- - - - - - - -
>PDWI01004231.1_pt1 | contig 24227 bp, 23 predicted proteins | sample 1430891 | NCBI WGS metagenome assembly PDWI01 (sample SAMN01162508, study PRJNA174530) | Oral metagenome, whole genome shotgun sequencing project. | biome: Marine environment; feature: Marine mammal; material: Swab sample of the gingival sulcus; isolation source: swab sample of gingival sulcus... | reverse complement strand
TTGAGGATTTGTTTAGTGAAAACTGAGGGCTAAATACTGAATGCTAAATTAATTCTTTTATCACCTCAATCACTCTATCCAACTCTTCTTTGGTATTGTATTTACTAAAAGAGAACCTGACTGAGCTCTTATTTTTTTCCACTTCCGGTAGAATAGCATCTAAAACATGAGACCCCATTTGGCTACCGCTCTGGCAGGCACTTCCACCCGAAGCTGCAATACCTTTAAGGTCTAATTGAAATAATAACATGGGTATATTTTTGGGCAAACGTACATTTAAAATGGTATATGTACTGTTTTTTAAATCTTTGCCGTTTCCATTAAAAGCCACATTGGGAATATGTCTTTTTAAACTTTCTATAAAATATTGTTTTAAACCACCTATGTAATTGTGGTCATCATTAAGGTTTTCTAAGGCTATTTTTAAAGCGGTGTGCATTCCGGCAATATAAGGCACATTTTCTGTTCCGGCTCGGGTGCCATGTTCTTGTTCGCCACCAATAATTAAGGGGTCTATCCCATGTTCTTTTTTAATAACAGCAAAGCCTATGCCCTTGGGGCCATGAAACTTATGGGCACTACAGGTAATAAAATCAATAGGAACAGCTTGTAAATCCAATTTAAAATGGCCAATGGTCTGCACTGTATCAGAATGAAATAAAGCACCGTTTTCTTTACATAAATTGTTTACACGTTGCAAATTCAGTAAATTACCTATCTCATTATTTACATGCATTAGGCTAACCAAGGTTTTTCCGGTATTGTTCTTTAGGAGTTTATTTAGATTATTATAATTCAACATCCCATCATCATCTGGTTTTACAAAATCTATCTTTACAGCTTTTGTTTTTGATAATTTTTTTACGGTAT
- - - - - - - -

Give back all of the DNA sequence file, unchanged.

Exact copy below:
>PDWI01004231.1_pt1 | contig 24227 bp, 23 predicted proteins | sample 1430891 | NCBI WGS metagenome assembly PDWI01 (sample SAMN01162508, study PRJNA174530) | Oral metagenome, whole genome shotgun sequencing project. | biome: Marine environment; feature: Marine mammal; material: Swab sample of the gingival sulcus; isolation source: swab sample of gingival sulcus... | reverse complement strand
TTGAGGATTTGTTTAGTGAAAACTGAGGGCTAAATACTGAATGCTAAATTAATTCTTTTATCACCTCAATCACTCTATCCAACTCTTCTTTGGTATTGTATTTACTAAAAGAGAACCTGACTGAGCTCTTATTTTTTTCCACTTCCGGTAGAATAGCATCTAAAACATGAGACCCCATTTGGCTACCGCTCTGGCAGGCACTTCCACCCGAAGCTGCAATACCTTTAAGGTCTAATTGAAATAATAACATGGGTATATTTTTGGGCAAACGTACATTTAAAATGGTATATGTACTGTTTTTTAAATCTTTGCCGTTTCCATTAAAAGCCACATTGGGAATATGTCTTTTTAAACTTTCTATAAAATATTGTTTTAAACCACCTATGTAATTGTGGTCATCATTAAGGTTTTCTAAGGCTATTTTTAAAGCGGTGTGCATTCCGGCAATATAAGGCACATTTTCTGTTCCGGCTCGGGTGCCATGTTCTTGTTCGCCACCAATAATTAAGGGGTCTATCCCATGTTCTTTTTTAATAACAGCAAAGCCTATGCCCTTGGGGCCATGAAACTTATGGGCACTACAGGTAATAAAATCAATAGGAACAGCTTGTAAATCCAATTTAAAATGGCCAATGGTCTGCACTGTATCAGAATGAAATAAAGCACCGTTTTCTTTACATAAATTGTTTACACGTTGCAAATTCAGTAAATTACCTATCTCATTATTTACATGCATTAGGCTAACCAAGGTTTTTCCGGTATTGTTCTTTAGGAGTTTATTTAGATTATTATAATTCAACATCCCATCATCATCTGGTTTTACAAAATCTATCTTTACAGCTTTTGTTTTTGATAATTTTTTTACGGTAT